In reality, there was no call from Hoover. But Ball’s name was cleared hours before an episode taping — Rep. Donald L. Jackson, chairman of the House Un-American Activities Committee, held a press conference in a Hollywood hotel room and publicly absolved Ball of any wrongdoing. As the film shows, Arnaz did address the studio audience before the taping that night, reading from a speech he typed.
“Lucy has never been a Communist — not now, and never will be,” Arnaz said, as recounted in Ball’s book, to applause.
“I was kicked out of Cuba,” he continued, “because of Communism. We despise everything about it. Lucy is as American as Bernie Baruch and Ike Eisenhower.”
He later introduced his wife for the cast’s bow before showtime: “Now, I want you to meet my favorite wife, my favorite redhead — in fact, that’s the only thing red about her, and even that’s not legitimate — Lucille Ball,” a line Arnaz also detailed in his memoir. Ball walked out with tears in her eyes.
Nevertheless, Hoover continued to have evidence collected on Ball, according to a 1989 Washington Post report.
Another dilemma the couple faces in the film is Ball’s pregnancy with their second child, Desi Jr.. At a time when on-screen married couples were shown to sleep in separate beds, the P-word might have been too controversial to incorporate. But in a revolutionary feat of the time, “I Love Lucy” wrote Ball’s pregnancy into the show.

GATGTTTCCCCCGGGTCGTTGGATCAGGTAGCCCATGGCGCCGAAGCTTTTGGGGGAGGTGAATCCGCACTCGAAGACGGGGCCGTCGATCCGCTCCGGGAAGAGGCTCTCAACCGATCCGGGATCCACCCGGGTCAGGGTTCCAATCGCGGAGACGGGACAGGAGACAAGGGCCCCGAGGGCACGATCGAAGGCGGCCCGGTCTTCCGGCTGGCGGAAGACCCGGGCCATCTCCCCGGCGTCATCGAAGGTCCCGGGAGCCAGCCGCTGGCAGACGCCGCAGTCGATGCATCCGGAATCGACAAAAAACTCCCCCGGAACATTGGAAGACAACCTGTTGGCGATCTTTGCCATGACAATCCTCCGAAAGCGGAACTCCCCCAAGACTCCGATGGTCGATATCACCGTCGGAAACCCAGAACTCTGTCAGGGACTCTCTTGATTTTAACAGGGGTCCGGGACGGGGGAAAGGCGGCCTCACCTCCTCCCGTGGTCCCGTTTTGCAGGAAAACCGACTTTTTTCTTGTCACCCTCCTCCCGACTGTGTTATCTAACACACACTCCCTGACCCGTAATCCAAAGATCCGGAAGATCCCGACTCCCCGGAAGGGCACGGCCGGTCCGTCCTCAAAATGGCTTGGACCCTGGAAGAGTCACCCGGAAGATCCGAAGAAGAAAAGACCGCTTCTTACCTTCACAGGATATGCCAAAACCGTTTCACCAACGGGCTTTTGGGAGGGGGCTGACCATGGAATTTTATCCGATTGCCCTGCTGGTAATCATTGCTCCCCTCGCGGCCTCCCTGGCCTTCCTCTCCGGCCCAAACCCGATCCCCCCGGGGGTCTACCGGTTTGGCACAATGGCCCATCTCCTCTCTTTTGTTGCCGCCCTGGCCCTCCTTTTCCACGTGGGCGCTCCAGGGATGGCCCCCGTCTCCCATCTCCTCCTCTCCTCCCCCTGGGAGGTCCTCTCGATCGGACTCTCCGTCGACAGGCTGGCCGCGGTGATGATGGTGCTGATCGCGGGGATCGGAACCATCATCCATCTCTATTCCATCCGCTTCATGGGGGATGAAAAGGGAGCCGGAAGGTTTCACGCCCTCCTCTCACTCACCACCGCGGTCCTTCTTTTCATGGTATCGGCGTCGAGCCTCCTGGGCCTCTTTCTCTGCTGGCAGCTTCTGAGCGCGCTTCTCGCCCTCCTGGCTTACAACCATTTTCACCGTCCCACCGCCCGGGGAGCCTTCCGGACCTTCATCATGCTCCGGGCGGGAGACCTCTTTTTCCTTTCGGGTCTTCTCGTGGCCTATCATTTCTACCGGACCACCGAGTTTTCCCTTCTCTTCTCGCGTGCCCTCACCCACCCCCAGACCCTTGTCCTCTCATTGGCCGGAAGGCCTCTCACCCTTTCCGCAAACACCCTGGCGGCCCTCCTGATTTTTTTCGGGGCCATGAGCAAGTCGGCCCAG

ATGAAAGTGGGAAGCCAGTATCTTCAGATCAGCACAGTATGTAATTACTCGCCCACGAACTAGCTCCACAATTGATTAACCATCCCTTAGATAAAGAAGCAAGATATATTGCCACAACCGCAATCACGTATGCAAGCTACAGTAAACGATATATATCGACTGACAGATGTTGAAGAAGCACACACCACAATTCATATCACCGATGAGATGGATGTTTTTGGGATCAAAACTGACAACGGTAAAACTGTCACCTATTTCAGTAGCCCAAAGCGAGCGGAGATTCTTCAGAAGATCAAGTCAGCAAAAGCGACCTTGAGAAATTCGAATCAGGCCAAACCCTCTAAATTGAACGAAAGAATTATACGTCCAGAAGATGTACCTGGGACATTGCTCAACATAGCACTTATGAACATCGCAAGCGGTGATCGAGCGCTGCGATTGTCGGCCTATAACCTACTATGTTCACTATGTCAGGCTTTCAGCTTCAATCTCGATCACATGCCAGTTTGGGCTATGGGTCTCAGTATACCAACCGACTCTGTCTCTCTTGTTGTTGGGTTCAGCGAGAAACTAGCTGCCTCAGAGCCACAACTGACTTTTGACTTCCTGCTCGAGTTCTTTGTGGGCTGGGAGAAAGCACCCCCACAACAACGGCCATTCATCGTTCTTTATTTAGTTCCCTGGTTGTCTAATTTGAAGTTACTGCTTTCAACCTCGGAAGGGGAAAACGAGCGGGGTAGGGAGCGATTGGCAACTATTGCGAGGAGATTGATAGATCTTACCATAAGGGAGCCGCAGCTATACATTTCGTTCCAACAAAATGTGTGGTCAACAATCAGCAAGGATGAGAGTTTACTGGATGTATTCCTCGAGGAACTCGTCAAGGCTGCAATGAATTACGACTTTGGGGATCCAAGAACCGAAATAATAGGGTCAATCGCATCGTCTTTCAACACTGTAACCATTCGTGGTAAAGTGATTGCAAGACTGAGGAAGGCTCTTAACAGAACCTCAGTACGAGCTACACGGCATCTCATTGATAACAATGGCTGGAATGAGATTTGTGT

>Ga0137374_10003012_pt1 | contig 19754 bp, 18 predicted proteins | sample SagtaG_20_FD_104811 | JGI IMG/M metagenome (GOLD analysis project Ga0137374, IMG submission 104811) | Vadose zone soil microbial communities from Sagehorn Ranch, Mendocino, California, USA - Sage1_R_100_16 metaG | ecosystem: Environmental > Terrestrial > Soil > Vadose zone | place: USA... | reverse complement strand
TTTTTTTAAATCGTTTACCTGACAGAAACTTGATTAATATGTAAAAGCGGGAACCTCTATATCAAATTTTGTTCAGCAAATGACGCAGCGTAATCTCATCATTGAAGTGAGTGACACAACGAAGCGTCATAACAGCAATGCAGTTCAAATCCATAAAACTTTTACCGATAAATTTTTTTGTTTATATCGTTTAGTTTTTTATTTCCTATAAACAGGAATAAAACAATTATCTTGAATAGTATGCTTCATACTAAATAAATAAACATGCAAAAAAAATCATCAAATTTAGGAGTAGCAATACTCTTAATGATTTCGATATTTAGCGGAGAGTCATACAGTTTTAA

Sorkin’s telling of how that was set in motion gives credit to Arnaz, a detail that illustrates how savvy and persuasive he was as a Hollywood businessman. As co-owner of Desilu, the production company he founded with his wife, Arnaz has been heralded for the way he helped change the industry model of making TV — seeing the value of ownership rights and introducing the concept of a rerun.
In the film, Sorkin shows Arnaz and Ball breaking the pregnancy news to the show’s writing staff, who react with dismay rather than excitement. Even so, Arnaz matter-of-factly declares that Lucy Ricardo will have a baby on television — an idea met with intense reluctance by executive producer Jess Oppenheimer, who argues that neither the network nor the show’s sponsors will allow it.
In her autobiography, Ball’s version of events strays from Sorkin’s.